Humanitarian crisis looms | Turkey continues to seize water of the Euphrates river
Turkey has deliberately blocked the flow of Syria’s water share in Euphrates river for nearly two years, affecting Syrians inhabiting in areas close to the river and farmers who depend on the river’s water for irrigation, precisely the area stretching from Jarabulus in Aleppo countryside to Deir Ezzor running through both Al-Raqqah and Al-Tabaqah. In this context, SOHR activists have reported an alarming decrease in water levels in the Euphrates river.
According to SOHR sources, the agricultural production of farmlands depending on the river’s water for irrigation in Aleppo, Al-Raqqah and Deir Ezzor has been noticeably decreased, while several stations pumping water to farmlands have been put out of service, after the water lowed to a level below the power generators and turbines used for pumping water. Accordingly, a large space of agricultural land estimated to be thousands of acres, which had secured major income for the residents of this area, have suffered from drought.
Moreover, the sector of electricity has deliberated greatly because of the low production of hydroelectric power at the dams of Teshreen, Al-Furat and Al-Mansourah, where generators and turbines have stopped working because of the low level of water.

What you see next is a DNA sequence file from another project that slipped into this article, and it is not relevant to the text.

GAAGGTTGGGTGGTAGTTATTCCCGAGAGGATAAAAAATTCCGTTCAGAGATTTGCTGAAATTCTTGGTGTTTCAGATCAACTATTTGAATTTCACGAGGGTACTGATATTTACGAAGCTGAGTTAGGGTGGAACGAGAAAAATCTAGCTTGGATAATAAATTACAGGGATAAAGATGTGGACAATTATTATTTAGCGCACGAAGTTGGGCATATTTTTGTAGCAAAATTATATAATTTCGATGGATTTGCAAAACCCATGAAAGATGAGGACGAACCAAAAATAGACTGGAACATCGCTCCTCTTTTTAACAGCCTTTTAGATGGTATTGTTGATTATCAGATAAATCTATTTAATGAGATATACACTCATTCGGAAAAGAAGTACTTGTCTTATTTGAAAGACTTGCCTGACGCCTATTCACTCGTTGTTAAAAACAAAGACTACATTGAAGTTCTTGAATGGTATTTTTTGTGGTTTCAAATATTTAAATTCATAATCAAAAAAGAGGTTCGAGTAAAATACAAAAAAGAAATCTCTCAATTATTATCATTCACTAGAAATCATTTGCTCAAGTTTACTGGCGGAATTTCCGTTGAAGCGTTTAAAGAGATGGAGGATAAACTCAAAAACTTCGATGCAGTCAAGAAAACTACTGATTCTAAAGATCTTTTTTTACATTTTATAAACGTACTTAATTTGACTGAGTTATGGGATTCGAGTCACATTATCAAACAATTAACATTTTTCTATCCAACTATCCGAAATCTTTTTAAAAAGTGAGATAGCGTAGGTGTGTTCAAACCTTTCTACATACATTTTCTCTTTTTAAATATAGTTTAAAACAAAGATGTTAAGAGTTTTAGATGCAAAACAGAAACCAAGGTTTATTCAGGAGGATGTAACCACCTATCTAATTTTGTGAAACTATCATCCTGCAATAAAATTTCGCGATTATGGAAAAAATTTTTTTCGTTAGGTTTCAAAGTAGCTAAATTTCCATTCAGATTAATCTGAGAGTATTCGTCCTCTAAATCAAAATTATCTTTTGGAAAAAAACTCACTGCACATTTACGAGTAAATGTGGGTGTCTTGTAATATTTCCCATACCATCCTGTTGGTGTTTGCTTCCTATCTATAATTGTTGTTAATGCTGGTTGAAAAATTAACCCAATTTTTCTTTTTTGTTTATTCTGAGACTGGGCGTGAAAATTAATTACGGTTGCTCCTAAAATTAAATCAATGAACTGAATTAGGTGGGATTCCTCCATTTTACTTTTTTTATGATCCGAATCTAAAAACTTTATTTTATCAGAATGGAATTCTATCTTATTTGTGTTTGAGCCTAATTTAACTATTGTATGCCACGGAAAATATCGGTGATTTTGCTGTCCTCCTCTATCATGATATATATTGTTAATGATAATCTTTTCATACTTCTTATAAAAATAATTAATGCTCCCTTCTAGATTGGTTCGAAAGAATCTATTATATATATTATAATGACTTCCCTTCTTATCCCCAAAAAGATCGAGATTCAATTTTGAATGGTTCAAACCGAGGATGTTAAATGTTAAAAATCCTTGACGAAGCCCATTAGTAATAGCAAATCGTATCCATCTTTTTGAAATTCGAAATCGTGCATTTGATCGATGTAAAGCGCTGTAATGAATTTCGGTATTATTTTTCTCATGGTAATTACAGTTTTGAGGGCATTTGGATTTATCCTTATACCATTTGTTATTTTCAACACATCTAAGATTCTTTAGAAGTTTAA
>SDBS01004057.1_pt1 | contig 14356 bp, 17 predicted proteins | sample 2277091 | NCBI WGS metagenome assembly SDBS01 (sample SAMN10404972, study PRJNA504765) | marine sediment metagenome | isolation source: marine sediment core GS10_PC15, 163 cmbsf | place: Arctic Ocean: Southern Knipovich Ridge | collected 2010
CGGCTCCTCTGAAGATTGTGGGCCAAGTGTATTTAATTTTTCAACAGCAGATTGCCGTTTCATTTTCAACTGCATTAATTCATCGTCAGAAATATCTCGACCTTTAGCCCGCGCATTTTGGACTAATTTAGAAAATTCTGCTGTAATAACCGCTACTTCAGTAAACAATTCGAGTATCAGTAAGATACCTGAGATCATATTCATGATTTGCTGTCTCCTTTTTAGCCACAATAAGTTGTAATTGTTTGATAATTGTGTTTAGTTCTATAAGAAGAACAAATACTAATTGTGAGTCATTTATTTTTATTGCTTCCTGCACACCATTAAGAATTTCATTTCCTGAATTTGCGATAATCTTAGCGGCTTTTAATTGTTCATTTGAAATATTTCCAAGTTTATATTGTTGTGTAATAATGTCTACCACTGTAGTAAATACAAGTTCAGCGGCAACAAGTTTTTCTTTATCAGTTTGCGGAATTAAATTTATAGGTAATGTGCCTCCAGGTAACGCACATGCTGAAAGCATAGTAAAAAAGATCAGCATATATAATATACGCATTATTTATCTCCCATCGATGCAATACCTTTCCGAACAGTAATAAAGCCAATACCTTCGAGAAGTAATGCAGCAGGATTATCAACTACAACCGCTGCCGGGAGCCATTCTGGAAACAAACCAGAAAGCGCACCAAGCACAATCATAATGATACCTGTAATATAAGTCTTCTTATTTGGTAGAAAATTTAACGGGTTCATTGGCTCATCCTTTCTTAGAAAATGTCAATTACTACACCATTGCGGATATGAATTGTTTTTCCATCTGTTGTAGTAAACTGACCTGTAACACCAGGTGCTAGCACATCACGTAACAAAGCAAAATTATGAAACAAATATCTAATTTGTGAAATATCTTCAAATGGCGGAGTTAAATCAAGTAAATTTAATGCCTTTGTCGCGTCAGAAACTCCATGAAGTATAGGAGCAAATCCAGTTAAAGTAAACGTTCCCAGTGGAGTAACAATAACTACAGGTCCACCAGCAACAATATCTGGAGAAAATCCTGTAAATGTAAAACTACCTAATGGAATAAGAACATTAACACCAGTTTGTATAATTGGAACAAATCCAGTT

SOHR sources in Al-Tabaqah have confirmed that the water level in Euphrates river is down by four metres for the first time in three years and since the Turkish government started seizing Syria’s share of Euphrates water.
Similarly, health and medical sectors have been affected by this issue, where swamp and ponds filled with stagnant water have appeared on the banks of Euphrates river in Al-Raqqah, which contributed to spreading diseases, mainly leishmaniasis and cholera. It is worth noting that the current outbreak of cholera in Al-Raqqah and Deir Ezzor has resulted in the death of a person in Deir Ezzor, while tens other infections have been documented in Deir Ezzor and Al-Raqqah, according to medical sources.
According to the agreement signed between Syria and Turkey in 1987 regarding the Euphrates River, Syria’s share of water coming from Turkey is supposed to be 500 cubic meters per second.
We, at the Syrian Observatory for Human Rights (SOHR), warn against an environmental catastrophe threatening food security in the Syrian Jazeera region and a humanitarian crises which poses a threat to nearly two million and half people in different areas in al-Raqqah, al-Hasakah, Deir Ezzor and Aleppo countryside.